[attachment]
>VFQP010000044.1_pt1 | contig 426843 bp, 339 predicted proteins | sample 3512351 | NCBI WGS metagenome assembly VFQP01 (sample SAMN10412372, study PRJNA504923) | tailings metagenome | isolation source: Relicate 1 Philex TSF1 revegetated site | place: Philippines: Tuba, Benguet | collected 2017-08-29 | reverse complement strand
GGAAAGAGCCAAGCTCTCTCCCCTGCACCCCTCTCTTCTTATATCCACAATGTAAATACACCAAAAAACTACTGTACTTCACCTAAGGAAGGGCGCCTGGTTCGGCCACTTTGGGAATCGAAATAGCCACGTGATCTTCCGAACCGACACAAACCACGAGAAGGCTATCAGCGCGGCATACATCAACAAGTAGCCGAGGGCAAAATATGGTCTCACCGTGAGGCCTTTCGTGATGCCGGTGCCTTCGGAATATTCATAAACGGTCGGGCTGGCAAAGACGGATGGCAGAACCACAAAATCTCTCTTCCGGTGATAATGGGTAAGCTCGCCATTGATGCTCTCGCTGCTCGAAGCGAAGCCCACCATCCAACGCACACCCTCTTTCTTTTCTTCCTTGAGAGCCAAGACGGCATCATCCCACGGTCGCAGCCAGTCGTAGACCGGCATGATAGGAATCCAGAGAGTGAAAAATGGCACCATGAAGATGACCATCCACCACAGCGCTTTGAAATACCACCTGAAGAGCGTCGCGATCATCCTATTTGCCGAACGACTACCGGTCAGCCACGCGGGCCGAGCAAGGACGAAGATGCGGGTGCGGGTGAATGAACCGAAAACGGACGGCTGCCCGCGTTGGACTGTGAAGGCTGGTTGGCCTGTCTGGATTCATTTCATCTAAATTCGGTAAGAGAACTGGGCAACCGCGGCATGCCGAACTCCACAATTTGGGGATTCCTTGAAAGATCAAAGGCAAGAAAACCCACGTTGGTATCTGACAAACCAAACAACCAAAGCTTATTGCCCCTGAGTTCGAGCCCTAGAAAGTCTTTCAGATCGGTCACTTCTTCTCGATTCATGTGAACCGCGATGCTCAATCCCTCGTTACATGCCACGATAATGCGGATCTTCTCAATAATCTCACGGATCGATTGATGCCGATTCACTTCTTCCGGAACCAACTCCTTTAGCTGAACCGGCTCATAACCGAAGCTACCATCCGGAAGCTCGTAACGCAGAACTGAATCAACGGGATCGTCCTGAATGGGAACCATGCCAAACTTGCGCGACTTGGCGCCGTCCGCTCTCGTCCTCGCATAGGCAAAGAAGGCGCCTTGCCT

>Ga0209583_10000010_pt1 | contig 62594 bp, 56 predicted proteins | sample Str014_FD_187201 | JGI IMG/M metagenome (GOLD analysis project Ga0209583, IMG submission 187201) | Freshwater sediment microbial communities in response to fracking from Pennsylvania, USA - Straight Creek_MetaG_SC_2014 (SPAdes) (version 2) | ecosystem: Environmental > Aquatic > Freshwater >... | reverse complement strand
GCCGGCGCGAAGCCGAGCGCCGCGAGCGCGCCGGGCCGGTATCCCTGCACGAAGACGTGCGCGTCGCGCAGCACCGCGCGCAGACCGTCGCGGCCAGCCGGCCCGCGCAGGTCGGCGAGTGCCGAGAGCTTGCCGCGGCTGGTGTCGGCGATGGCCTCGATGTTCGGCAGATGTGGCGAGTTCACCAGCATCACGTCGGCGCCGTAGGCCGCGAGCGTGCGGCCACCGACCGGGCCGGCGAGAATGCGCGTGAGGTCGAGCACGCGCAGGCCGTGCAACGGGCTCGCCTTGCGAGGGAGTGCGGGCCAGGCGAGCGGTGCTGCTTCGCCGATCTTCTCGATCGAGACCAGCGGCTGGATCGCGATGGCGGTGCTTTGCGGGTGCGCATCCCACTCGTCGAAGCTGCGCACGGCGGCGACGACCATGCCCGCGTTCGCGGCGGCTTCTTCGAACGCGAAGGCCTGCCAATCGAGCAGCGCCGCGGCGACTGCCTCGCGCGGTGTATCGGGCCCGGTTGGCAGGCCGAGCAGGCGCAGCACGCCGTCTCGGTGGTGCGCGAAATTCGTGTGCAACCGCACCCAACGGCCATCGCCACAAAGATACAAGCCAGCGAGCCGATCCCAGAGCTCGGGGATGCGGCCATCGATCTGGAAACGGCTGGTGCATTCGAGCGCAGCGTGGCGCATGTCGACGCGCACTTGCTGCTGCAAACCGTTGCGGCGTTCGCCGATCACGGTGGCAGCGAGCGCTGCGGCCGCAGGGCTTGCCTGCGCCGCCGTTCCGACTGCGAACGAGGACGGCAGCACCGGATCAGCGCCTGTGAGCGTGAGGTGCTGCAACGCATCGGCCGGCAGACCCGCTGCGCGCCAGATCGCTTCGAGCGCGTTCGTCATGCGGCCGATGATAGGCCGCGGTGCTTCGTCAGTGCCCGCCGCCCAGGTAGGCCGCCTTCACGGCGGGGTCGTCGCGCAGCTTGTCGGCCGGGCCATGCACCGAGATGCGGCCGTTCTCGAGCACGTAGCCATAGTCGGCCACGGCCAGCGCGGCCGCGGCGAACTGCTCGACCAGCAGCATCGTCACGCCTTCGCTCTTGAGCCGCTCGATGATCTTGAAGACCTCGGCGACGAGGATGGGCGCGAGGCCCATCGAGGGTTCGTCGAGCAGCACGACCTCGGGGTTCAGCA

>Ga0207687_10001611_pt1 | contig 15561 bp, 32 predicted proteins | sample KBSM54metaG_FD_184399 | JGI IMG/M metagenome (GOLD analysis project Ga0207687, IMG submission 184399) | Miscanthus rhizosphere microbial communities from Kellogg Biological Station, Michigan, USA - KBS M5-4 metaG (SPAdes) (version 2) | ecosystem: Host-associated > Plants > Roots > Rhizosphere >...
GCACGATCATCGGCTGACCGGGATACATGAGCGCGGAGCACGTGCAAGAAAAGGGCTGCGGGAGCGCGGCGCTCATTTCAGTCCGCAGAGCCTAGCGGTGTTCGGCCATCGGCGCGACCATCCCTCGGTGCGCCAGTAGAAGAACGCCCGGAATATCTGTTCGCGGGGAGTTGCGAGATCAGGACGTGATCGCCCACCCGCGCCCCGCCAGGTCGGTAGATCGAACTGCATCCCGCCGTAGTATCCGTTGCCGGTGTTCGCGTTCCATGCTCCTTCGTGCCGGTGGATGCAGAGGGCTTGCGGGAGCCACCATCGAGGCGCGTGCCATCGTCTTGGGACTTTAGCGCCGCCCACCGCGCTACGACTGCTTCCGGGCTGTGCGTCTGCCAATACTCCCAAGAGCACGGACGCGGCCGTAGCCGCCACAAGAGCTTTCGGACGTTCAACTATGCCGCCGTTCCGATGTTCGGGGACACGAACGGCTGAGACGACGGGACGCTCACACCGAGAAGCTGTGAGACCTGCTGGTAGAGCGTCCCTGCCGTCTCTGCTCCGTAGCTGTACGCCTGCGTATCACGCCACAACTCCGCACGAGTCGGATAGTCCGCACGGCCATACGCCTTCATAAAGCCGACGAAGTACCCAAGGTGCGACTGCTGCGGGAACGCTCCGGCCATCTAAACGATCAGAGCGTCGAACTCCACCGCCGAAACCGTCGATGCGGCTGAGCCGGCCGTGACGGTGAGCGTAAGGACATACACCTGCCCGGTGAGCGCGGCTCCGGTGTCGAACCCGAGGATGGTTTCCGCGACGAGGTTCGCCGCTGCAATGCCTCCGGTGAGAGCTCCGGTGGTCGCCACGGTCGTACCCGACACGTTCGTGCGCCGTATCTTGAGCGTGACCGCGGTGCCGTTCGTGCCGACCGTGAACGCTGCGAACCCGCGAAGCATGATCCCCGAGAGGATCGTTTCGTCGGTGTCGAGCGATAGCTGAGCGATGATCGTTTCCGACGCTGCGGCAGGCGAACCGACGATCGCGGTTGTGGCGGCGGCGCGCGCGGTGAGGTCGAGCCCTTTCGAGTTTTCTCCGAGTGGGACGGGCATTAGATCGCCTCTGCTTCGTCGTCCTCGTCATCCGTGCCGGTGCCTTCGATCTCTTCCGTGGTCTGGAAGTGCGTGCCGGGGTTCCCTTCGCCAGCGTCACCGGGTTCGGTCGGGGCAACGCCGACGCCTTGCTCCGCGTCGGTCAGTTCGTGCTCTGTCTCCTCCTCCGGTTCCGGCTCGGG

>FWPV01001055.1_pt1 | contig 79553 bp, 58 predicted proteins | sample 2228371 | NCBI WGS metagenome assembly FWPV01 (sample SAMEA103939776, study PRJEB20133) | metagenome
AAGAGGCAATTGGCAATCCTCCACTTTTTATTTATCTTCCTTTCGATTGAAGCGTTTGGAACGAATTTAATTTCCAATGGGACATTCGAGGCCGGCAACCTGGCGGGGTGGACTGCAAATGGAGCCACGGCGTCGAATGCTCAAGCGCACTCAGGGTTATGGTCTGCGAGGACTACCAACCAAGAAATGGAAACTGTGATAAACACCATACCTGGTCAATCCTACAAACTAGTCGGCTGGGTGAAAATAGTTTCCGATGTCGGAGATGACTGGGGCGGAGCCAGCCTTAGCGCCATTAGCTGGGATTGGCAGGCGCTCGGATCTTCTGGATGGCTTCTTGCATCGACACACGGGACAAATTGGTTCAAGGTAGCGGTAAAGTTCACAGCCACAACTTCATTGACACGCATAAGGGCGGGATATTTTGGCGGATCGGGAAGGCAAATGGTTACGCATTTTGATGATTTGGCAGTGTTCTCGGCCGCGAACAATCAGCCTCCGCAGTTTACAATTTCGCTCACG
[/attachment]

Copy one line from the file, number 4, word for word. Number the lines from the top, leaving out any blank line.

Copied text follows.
GCCGGCGCGAAGCCGAGCGCCGCGAGCGCGCCGGGCCGGTATCCCTGCACGAAGACGTGCGCGTCGCGCAGCACCGCGCGCAGACCGTCGCGGCCAGCCGGCCCGCGCAGGTCGGCGAGTGCCGAGAGCTTGCCGCGGCTGGTGTCGGCGATGGCCTCGATGTTCGGCAGATGTGGCGAGTTCACCAGCATCACGTCGGCGCCGTAGGCCGCGAGCGTGCGGCCACCGACCGGGCCGGCGAGAATGCGCGTGAGGTCGAGCACGCGCAGGCCGTGCAACGGGCTCGCCTTGCGAGGGAGTGCGGGCCAGGCGAGCGGTGCTGCTTCGCCGATCTTCTCGATCGAGACCAGCGGCTGGATCGCGATGGCGGTGCTTTGCGGGTGCGCATCCCACTCGTCGAAGCTGCGCACGGCGGCGACGACCATGCCCGCGTTCGCGGCGGCTTCTTCGAACGCGAAGGCCTGCCAATCGAGCAGCGCCGCGGCGACTGCCTCGCGCGGTGTATCGGGCCCGGTTGGCAGGCCGAGCAGGCGCAGCACGCCGTCTCGGTGGTGCGCGAAATTCGTGTGCAACCGCACCCAACGGCCATCGCCACAAAGATACAAGCCAGCGAGCCGATCCCAGAGCTCGGGGATGCGGCCATCGATCTGGAAACGGCTGGTGCATTCGAGCGCAGCGTGGCGCATGTCGACGCGCACTTGCTGCTGCAAACCGTTGCGGCGTTCGCCGATCACGGTGGCAGCGAGCGCTGCGGCCGCAGGGCTTGCCTGCGCCGCCGTTCCGACTGCGAACGAGGACGGCAGCACCGGATCAGCGCCTGTGAGCGTGAGGTGCTGCAACGCATCGGCCGGCAGACCCGCTGCGCGCCAGATCGCTTCGAGCGCGTTCGTCATGCGGCCGATGATAGGCCGCGGTGCTTCGTCAGTGCCCGCCGCCCAGGTAGGCCGCCTTCACGGCGGGGTCGTCGCGCAGCTTGTCGGCCGGGCCATGCACCGAGATGCGGCCGTTCTCGAGCACGTAGCCATAGTCGGCCACGGCCAGCGCGGCCGCGGCGAACTGCTCGACCAGCAGCATCGTCACGCCTTCGCTCTTGAGCCGCTCGATGATCTTGAAGACCTCGGCGACGAGGATGGGCGCGAGGCCCATCGAGGGTTCGTCGAGCAGCACGACCTCGGGGTTCAGCA